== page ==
Today I went shopping for my daughter Libby’s birthday. She will be 24 this Saturday. I am here to tell you that giving gifts has become an arduous ordeal in the last few years. What happened to those good old days when you could get a toy or trinket for a reasonable amount of money and be certain it would be greeted with smiles and delight? It is almost impossible to achieve that effect these days, and since I really want the gifts I give my children to be special, to make their eyes light up, buying gifts has become really difficult.
What can I buy for her? Clothes? Yeah right. Even if I find something I am sure she will love, the fit has to be so precise — they can’t be a half an inch too big, or they are too baggy, and of course they can’t be too small. It’s beyond me to find that perfection. Books? CD’s? Once kids have a job, if there is something little they want, they buy it for themselves. Jewelry and electronics? Well, the gifts in these categories that are likely to elicit the response I want are out of my price range. But all of these break, get old, go out of style, get lost. Do many people remember what they got for their birthday three years ago?
In recent years, I have taken to giving the kids money. But it’s not really satisfactory. It never makes their eyes light up. And as less of it has become available, it has become less satisfactory, and I’ve decided it’s just not special enough.
So this evening I went out and looked for a gift for Libby. I wanted it to be something special, something that would last forever, a nascent family heirloom. I saw lots of things. I always do, when I go shopping (and I usually think, “I wish somebody would buy this for me!”). But I couldn’t pick anything out, because I kept wondering, “Will she like it?” “Will she hate it?” Will she say, “Can you believe what my mom gave me for my birthday?” I actually got a lump in my throat thinking about it, because what I really wanted to give her was my heart. I wanted to give her my love in solid form. I wanted it to be one of those things that would grow more special with age, something that would remind her, even some distant day when I am no longer here, that I love her. But this is a message, I know, that my children don’t always hear, or don’t understand.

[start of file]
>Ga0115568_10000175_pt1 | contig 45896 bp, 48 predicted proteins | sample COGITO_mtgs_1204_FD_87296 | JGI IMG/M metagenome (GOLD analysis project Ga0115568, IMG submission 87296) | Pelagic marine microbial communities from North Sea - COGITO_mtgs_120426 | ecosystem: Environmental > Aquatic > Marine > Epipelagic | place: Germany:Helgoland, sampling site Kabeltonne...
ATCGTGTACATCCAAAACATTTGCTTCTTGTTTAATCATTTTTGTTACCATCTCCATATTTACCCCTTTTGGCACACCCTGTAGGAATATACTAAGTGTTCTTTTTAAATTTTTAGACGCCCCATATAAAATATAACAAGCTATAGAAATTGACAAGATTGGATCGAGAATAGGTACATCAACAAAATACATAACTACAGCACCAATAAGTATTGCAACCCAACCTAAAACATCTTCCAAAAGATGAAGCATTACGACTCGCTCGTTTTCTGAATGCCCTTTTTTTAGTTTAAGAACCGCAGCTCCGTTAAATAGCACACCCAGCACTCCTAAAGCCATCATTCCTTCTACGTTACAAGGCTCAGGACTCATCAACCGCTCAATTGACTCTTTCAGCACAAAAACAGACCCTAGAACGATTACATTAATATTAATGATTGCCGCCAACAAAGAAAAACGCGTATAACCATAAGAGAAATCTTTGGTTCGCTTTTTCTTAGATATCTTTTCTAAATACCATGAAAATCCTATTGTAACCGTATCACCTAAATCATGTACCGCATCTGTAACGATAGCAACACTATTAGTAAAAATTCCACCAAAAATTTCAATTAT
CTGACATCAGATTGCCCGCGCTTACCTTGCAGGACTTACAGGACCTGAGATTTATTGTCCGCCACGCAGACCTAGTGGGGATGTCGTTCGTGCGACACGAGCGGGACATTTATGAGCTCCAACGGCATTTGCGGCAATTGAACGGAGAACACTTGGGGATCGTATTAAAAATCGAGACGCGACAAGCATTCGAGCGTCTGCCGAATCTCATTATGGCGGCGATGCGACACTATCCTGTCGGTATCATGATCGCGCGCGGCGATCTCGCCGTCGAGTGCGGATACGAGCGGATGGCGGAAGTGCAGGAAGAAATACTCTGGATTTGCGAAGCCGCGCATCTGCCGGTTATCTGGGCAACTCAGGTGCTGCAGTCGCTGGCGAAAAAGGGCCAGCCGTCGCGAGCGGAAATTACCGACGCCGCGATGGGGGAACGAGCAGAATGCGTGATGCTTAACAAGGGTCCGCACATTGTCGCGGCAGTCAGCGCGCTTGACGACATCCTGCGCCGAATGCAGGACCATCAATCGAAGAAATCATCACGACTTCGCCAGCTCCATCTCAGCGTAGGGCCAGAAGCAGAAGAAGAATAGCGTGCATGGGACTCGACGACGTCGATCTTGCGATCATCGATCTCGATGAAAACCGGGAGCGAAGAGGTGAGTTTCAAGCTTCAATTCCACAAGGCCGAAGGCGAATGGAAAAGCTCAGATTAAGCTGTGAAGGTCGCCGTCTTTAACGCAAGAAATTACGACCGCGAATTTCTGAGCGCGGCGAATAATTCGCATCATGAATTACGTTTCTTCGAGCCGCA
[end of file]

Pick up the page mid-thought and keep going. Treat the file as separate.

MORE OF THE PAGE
There is nothing in the world like the love we have for our children. And it doesn’t diminish as they grow older. Those babies whose softness we cuddled, the toddlers whose hands we held, the curious faces — they are still there, intact, in those grown-up bodies. But we are transformed somehow. The attention that they used to thrive on suddenly makes us annoying! I sometimes say that they won’t really understand how much I love them until they have children. But I’ve decided even that’s not true. They will have little babies, children, and they will hold them and love them, but that won’t really tell them how I feel about them. Babies and children are easy to love, even when they aren’t your own! Their sheer helplessness and need is compelling. So, no, they won’t understand how I feel until they have grown children. Then they will realize that the bond of the heart goes so far beyond that instinct to care for our young.
I lost my mother several years ago. I now possess every item she owned. Funny thing is that the items that make me feel most deeply the bond Iwith my mother are not the ones she bought for me, but the ones I bought for her. It is because I did put my love into them, it’s true. But perhaps it is partly just because there is a difference between my taste and hers, because the items I picked out speak in a language I can more easily understand. And I need to remember that.
So I’ll go out tomorrow and see if I can find that special gift. And hopefully I will. And hopefully it will not turn out that she’d rather have had the money!